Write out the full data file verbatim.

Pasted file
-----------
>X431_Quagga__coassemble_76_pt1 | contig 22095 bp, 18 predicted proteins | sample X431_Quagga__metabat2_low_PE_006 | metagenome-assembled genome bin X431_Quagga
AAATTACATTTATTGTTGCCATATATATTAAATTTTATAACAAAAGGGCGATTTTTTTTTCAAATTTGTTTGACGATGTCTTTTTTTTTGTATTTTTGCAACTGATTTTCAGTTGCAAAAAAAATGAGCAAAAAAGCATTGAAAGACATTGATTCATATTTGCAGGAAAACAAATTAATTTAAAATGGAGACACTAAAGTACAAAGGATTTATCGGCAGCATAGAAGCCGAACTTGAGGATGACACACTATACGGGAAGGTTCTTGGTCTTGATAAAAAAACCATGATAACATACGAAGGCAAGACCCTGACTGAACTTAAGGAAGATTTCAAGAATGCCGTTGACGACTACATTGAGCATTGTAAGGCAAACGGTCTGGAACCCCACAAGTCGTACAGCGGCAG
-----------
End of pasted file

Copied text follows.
>X431_Quagga__coassemble_76_pt1 | contig 22095 bp, 18 predicted proteins | sample X431_Quagga__metabat2_low_PE_006 | metagenome-assembled genome bin X431_Quagga
AAATTACATTTATTGTTGCCATATATATTAAATTTTATAACAAAAGGGCGATTTTTTTTTCAAATTTGTTTGACGATGTCTTTTTTTTTGTATTTTTGCAACTGATTTTCAGTTGCAAAAAAAATGAGCAAAAAAGCATTGAAAGACATTGATTCATATTTGCAGGAAAACAAATTAATTTAAAATGGAGACACTAAAGTACAAAGGATTTATCGGCAGCATAGAAGCCGAACTTGAGGATGACACACTATACGGGAAGGTTCTTGGTCTTGATAAAAAAACCATGATAACATACGAAGGCAAGACCCTGACTGAACTTAAGGAAGATTTCAAGAATGCCGTTGACGACTACATTGAGCATTGTAAGGCAAACGGTCTGGAACCCCACAAGTCGTACAGCGGCAG